By Tyler Omoth
A heavy blanket of snow illuminated the night while cold flakes pecked at Sara Ann’s chapped cheeks. As she took another deep breath, her ears winced at the broken silence. Alarm bells shrieked through the night. The bells should have startled birds from their night’s resting places, but there were few birds left.
They’ve found the fires in the storage rooms already, she thought.
Shivering continuously now, she trudged through the drifts, limping heavily and ducking black, low-hanging branches. The heavy sled she dragged behind her left a noticeable trail but she knew it would be deeply buried by the storm in moments. This was the heaviest snowfall of an already brutal winter. Deer, wild birds, and even livestock died off in the first month. Survival was the only goal and choices needed to be made.
Choices were made.
Sara Ann grunted as she heaved on the sled. She had loaded it as full as she dared for the ten-mile trek back to New Hampton, the village of her parents. Now, at the halfway point, she looked back over her shoulder and saw the glow of Cloverdale burning. The smoke curled in wisps upwards, dancing with the stars.
At the top of a small knoll, Sara Ann stopped to rest for a minute. She squatted down and grabbed a fistful of snow. She rubbed it on her rope-burned wrists. She tried, but couldn’t shake the image of the Cloverdale town leader, her husband, staring at her, devoid of emotion, as they bound her for The Pruning.
“Take pride in this,” he said. “The sick, old, and weak must give their lives so the rest can survive the winter. Difficult choices have to be made.”
She looked down at her left leg, twisted at the foot, limp and nearly useless. Trim off the useless to let the strong flourish. She stopped rubbing her wrists and tossed the snow back to the ground.
Before she could stand up, Sara Ann sensed movement. A shadow, just slightly darker than the blanket of blackness that enveloped most of the forest moved again. Slowly, she raised her head.
Less than eight feet away, a lone wolf watched her. Dark grey with tired eyes, the wolf took a wary step closer. Sara Ann noticed the wolf’s sorrowful bearing and how snowflakes coated each eyelash.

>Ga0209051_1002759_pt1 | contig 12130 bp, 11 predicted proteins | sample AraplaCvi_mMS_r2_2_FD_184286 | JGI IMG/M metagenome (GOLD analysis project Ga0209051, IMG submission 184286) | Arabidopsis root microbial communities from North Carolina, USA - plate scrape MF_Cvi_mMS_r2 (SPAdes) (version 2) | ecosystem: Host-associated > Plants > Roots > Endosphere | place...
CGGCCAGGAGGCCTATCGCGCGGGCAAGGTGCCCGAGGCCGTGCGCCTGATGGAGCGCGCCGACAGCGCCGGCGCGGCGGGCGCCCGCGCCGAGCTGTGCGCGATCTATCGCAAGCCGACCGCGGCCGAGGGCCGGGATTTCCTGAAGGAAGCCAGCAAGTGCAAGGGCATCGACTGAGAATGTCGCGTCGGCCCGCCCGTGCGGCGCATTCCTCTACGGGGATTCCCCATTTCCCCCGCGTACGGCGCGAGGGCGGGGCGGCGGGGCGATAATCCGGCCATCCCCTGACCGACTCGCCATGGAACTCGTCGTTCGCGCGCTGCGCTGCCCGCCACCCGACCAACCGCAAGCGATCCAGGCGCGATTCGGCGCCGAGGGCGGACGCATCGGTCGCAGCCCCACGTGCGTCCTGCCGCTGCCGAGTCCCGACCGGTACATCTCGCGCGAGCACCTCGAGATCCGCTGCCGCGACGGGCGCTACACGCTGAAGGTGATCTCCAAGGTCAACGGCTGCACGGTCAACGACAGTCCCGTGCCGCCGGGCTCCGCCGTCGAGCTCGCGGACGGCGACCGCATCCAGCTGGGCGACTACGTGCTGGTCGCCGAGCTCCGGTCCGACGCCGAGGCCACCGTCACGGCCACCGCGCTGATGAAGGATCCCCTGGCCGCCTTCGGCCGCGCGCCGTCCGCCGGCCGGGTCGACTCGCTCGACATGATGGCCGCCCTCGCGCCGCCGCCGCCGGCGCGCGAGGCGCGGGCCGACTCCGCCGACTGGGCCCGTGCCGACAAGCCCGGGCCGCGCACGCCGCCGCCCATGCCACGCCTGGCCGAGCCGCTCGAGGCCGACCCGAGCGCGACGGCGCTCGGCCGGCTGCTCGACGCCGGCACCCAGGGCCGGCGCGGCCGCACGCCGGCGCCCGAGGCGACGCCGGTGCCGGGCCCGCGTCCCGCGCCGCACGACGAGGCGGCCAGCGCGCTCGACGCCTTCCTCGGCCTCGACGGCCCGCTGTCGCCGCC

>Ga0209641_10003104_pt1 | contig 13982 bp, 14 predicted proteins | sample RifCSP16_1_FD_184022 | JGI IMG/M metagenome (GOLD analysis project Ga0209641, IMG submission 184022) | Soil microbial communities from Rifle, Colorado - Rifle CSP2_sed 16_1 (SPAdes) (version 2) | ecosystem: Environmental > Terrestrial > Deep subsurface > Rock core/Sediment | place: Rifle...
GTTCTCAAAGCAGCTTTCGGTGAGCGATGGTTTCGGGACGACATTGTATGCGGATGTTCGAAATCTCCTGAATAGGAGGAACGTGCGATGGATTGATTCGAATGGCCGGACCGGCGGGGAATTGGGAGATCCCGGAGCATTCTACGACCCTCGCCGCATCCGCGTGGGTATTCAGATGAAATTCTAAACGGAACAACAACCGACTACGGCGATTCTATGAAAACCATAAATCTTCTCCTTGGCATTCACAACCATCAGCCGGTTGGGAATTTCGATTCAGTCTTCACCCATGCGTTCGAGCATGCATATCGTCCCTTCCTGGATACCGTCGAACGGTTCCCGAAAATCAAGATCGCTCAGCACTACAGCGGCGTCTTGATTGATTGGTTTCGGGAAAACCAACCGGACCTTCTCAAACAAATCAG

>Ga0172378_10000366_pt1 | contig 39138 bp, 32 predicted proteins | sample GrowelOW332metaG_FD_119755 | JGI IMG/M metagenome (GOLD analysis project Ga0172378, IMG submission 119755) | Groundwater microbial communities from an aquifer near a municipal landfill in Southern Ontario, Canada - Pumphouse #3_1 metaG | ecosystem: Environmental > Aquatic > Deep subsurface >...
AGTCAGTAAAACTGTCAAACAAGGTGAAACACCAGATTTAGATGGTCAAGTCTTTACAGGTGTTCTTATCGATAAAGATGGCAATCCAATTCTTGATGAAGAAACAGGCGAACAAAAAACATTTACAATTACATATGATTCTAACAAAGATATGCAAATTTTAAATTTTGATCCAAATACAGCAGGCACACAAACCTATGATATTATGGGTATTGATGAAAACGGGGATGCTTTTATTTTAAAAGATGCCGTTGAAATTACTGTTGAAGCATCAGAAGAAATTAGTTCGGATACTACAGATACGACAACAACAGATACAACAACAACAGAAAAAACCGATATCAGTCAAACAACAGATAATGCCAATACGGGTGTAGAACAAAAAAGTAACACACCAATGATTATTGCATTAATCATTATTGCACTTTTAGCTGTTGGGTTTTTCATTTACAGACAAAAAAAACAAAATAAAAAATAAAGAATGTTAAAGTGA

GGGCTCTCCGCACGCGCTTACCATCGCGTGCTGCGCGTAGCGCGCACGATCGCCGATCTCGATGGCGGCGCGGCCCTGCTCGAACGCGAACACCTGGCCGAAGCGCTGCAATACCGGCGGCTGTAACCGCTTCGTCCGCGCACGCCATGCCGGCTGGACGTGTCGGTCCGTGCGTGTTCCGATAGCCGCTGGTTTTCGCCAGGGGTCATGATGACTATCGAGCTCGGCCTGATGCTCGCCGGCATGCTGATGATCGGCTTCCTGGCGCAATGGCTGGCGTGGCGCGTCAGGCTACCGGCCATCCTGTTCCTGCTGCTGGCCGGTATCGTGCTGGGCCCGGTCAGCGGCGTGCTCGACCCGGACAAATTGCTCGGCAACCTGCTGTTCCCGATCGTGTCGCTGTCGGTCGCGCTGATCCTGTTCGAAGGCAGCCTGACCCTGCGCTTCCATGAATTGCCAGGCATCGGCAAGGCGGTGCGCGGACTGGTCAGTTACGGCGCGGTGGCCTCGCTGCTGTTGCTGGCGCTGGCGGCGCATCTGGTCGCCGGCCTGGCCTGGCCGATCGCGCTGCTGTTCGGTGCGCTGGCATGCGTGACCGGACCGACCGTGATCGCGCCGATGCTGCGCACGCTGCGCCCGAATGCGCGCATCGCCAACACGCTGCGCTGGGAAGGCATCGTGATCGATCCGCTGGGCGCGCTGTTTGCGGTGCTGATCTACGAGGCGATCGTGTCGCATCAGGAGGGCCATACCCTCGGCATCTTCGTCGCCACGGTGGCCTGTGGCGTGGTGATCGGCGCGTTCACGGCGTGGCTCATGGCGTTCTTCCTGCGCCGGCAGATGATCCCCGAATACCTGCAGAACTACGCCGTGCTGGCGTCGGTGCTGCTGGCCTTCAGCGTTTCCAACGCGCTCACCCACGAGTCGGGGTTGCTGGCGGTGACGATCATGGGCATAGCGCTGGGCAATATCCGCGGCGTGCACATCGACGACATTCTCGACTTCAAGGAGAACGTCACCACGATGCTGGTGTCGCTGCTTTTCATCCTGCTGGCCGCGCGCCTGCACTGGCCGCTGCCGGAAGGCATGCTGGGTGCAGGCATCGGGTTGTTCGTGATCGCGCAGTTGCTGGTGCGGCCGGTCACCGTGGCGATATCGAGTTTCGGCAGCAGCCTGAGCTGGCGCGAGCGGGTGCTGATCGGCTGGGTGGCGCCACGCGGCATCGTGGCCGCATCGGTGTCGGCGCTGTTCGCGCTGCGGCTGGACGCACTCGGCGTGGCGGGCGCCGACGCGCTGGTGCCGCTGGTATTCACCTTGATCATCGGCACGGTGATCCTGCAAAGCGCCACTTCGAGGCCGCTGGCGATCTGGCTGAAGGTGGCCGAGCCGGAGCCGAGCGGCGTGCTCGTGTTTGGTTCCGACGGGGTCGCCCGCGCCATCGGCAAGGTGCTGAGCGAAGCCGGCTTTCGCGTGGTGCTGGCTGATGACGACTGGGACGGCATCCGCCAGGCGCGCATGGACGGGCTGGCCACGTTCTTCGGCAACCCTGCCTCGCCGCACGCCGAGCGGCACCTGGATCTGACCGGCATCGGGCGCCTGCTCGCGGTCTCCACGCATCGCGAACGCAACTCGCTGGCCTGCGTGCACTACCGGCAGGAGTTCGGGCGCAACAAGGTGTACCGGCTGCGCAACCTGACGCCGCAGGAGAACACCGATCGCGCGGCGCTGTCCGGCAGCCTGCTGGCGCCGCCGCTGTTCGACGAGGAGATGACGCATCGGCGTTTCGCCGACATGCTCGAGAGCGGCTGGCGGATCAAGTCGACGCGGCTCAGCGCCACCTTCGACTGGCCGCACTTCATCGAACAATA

“Hello,” she said. “I bet you’re hungry.” Sara Ann, still kneeling, carefully reached behind her, feeling on the sled for her pouch. She’s alone. If there were a pack, I’d be dead by now. But she isn’t alone in her den. She found the pouch and opened it. Pulling out a small portion of dried meat, she held it out.
The wolf’s nose lifted as the breeze carried the scent of food to her. Her lip curled, ready to attack, if necessary, to win the prize.
Sara Ann tossed the meat to her. “Have it, but I can spare no more,” she said. “That will buy you and yours a day or two. Perhaps the weather, or your luck, will change by then.”
The wolf snatched up the meat, not eating it, but carrying it off deep into the woods. As she stood, Sara Ann put her hand on her own mid-section, feeling the slight swell that would grow bigger in the coming months.
She hoisted the sled rope over her shoulder and limped forward again. She continued on for hours, her body moving forward long after her conscious thoughts had shut down. As the night faded into another day of grey skies cascading white, she arrived at the gates of New Hampton. Cold, frost-bitten on her fingers, and exhausted, she collapsed in a heap outside the gate. The last thing she heard before darkness was the squeal of the gate hinge she’d told her father to oil years ago.
When Sara Ann next opened her eyes, she was in a warm bed in a cabin. Her eyes drifted to where a man sat upright in a chair, watching her sternly. He rose to his feet.
“Daughter,” the man said. “It concerns me to see you here like this. That sled has enough grain, flour, and dried meats to feed a small village for nearly a month.”
“I know,” she replied. “It is for New Hampton.”
“You know we are not like Cloverdale!” her father’s voice was stern and offended. “We ration. We prepare. Hard winters do not sneak up on us like a fat goose for slaughter!”
“So you have enough for the rest of winter?” she asked. “This winter?”
He sighed, rubbing his temples with his hands. “No. We do not. Even we couldn’t expect this.”
He raised his head at the word he hadn’t heard in over a decade. He reached for her.
Sara Ann looked up at her father. “They’ve begun The Pruning.” When her eyes met his, her eyes dropped to her misshapen, twisted foot.
“What? No,” he said, stammering a little. “That tradition is barbaric and you are the town leader’s wife!”
She nodded and wiped away another tear. Her father, seeing the rope marks on her wrists, reached out, touching each mark tenderly.
“My god, Sara Ann. I’m so sorry. I would have never sent you.”
“I know!” She looked him in the eye. “Father, I know.”
“That food you brought is a prayer answered. New Hampton can make it to spring now. Even a late thaw. But, how on Earth can Cloverdale survive?”
Sara Ann gazed out the window, seeing familiar faces walking along the streets where she grew up. She saw men unloading her sled into the town storage. She looked back at her father and shook her head.
“Choices were made.”